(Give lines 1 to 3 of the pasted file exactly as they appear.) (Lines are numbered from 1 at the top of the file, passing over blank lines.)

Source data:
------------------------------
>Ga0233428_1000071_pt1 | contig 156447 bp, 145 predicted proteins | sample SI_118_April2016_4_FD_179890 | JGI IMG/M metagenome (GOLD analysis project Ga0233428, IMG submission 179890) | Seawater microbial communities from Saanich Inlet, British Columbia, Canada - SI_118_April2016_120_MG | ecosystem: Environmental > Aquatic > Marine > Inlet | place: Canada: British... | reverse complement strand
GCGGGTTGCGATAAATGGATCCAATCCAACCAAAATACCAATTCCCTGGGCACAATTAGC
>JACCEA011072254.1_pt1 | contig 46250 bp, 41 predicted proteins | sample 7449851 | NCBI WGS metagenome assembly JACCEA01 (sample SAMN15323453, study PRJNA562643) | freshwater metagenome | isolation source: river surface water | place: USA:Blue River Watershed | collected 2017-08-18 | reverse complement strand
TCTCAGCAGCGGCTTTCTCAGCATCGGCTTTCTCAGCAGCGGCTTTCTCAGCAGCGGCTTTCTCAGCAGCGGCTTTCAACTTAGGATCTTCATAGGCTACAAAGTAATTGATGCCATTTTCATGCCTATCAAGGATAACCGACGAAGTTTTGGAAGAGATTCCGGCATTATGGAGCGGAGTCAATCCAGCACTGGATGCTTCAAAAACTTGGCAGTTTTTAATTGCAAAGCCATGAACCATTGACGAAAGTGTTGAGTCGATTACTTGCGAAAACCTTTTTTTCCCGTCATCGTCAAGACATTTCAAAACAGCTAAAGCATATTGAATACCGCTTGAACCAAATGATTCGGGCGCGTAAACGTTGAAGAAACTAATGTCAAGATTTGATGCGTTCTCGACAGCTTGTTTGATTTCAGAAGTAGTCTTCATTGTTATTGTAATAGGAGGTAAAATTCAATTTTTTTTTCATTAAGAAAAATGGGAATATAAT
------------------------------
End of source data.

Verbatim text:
>Ga0233428_1000071_pt1 | contig 156447 bp, 145 predicted proteins | sample SI_118_April2016_4_FD_179890 | JGI IMG/M metagenome (GOLD analysis project Ga0233428, IMG submission 179890) | Seawater microbial communities from Saanich Inlet, British Columbia, Canada - SI_118_April2016_120_MG | ecosystem: Environmental > Aquatic > Marine > Inlet | place: Canada: British... | reverse complement strand
GCGGGTTGCGATAAATGGATCCAATCCAACCAAAATACCAATTCCCTGGGCACAATTAGC
>JACCEA011072254.1_pt1 | contig 46250 bp, 41 predicted proteins | sample 7449851 | NCBI WGS metagenome assembly JACCEA01 (sample SAMN15323453, study PRJNA562643) | freshwater metagenome | isolation source: river surface water | place: USA:Blue River Watershed | collected 2017-08-18 | reverse complement strand